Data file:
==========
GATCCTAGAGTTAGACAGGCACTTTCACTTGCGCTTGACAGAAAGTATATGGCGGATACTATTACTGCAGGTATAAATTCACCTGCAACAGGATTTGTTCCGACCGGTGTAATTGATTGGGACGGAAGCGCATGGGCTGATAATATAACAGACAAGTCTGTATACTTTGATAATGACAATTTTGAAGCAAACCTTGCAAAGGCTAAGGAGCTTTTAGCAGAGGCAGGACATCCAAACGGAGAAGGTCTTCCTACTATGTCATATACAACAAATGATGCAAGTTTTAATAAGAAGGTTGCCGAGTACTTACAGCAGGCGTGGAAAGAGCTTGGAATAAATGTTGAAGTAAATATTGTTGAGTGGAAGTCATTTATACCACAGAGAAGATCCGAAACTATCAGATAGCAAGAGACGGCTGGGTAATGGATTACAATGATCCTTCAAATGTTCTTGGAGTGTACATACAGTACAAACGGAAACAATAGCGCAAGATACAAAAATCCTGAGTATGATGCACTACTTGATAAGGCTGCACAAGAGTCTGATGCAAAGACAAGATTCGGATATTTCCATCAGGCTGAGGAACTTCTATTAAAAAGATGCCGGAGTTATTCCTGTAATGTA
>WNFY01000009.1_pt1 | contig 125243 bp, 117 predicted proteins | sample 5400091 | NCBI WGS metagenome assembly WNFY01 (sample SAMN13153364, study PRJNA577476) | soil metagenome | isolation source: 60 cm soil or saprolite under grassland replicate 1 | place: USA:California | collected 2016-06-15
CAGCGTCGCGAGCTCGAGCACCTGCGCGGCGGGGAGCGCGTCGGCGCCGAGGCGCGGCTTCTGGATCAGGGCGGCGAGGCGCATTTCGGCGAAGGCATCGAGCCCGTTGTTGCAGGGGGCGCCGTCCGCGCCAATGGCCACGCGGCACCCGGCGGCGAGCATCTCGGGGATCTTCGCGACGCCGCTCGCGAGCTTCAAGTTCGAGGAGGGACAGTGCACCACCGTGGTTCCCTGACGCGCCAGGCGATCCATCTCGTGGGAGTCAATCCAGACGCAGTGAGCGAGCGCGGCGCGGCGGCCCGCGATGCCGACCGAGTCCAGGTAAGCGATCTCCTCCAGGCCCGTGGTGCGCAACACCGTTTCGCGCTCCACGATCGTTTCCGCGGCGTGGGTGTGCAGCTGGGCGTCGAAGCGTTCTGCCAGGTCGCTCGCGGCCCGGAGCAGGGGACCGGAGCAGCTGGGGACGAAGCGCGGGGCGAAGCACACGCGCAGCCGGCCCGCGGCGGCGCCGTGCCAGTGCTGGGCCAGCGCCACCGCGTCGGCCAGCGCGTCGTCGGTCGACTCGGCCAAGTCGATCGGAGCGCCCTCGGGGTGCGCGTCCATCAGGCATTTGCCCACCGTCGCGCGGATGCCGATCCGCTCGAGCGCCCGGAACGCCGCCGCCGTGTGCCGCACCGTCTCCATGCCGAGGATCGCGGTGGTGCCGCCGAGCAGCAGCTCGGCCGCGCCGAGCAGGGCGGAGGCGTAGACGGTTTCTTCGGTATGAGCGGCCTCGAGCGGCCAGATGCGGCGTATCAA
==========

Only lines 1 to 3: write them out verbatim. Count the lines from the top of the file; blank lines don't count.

GATCCTAGAGTTAGACAGGCACTTTCACTTGCGCTTGACAGAAAGTATATGGCGGATACTATTACTGCAGGTATAAATTCACCTGCAACAGGATTTGTTCCGACCGGTGTAATTGATTGGGACGGAAGCGCATGGGCTGATAATATAACAGACAAGTCTGTATACTTTGATAATGACAATTTTGAAGCAAACCTTGCAAAGGCTAAGGAGCTTTTAGCAGAGGCAGGACATCCAAACGGAGAAGGTCTTCCTACTATGTCATATACAACAAATGATGCAAGTTTTAATAAGAAGGTTGCCGAGTACTTACAGCAGGCGTGGAAAGAGCTTGGAATAAATGTTGAAGTAAATATTGTTGAGTGGAAGTCATTTATACCACAGAGAAGATCCGAAACTATCAGATAGCAAGAGACGGCTGGGTAATGGATTACAATGATCCTTCAAATGTTCTTGGAGTGTACATACAGTACAAACGGAAACAATAGCGCAAGATACAAAAATCCTGAGTATGATGCACTACTTGATAAGGCTGCACAAGAGTCTGATGCAAAGACAAGATTCGGATATTTCCATCAGGCTGAGGAACTTCTATTAAAAAGATGCCGGAGTTATTCCTGTAATGTA
>WNFY01000009.1_pt1 | contig 125243 bp, 117 predicted proteins | sample 5400091 | NCBI WGS metagenome assembly WNFY01 (sample SAMN13153364, study PRJNA577476) | soil metagenome | isolation source: 60 cm soil or saprolite under grassland replicate 1 | place: USA:California | collected 2016-06-15
CAGCGTCGCGAGCTCGAGCACCTGCGCGGCGGGGAGCGCGTCGGCGCCGAGGCGCGGCTTCTGGATCAGGGCGGCGAGGCGCATTTCGGCGAAGGCATCGAGCCCGTTGTTGCAGGGGGCGCCGTCCGCGCCAATGGCCACGCGGCACCCGGCGGCGAGCATCTCGGGGATCTTCGCGACGCCGCTCGCGAGCTTCAAGTTCGAGGAGGGACAGTGCACCACCGTGGTTCCCTGACGCGCCAGGCGATCCATCTCGTGGGAGTCAATCCAGACGCAGTGAGCGAGCGCGGCGCGGCGGCCCGCGATGCCGACCGAGTCCAGGTAAGCGATCTCCTCCAGGCCCGTGGTGCGCAACACCGTTTCGCGCTCCACGATCGTTTCCGCGGCGTGGGTGTGCAGCTGGGCGTCGAAGCGTTCTGCCAGGTCGCTCGCGGCCCGGAGCAGGGGACCGGAGCAGCTGGGGACGAAGCGCGGGGCGAAGCACACGCGCAGCCGGCCCGCGGCGGCGCCGTGCCAGTGCTGGGCCAGCGCCACCGCGTCGGCCAGCGCGTCGTCGGTCGACTCGGCCAAGTCGATCGGAGCGCCCTCGGGGTGCGCGTCCATCAGGCATTTGCCCACCGTCGCGCGGATGCCGATCCGCTCGAGCGCCCGGAACGCCGCCGCCGTGTGCCGCACCGTCTCCATGCCGAGGATCGCGGTGGTGCCGCCGAGCAGCAGCTCGGCCGCGCCGAGCAGGGCGGAGGCGTAGACGGTTTCTTCGGTATGAGCGGCCTCGAGCGGCCAGATGCGGCGTATCAA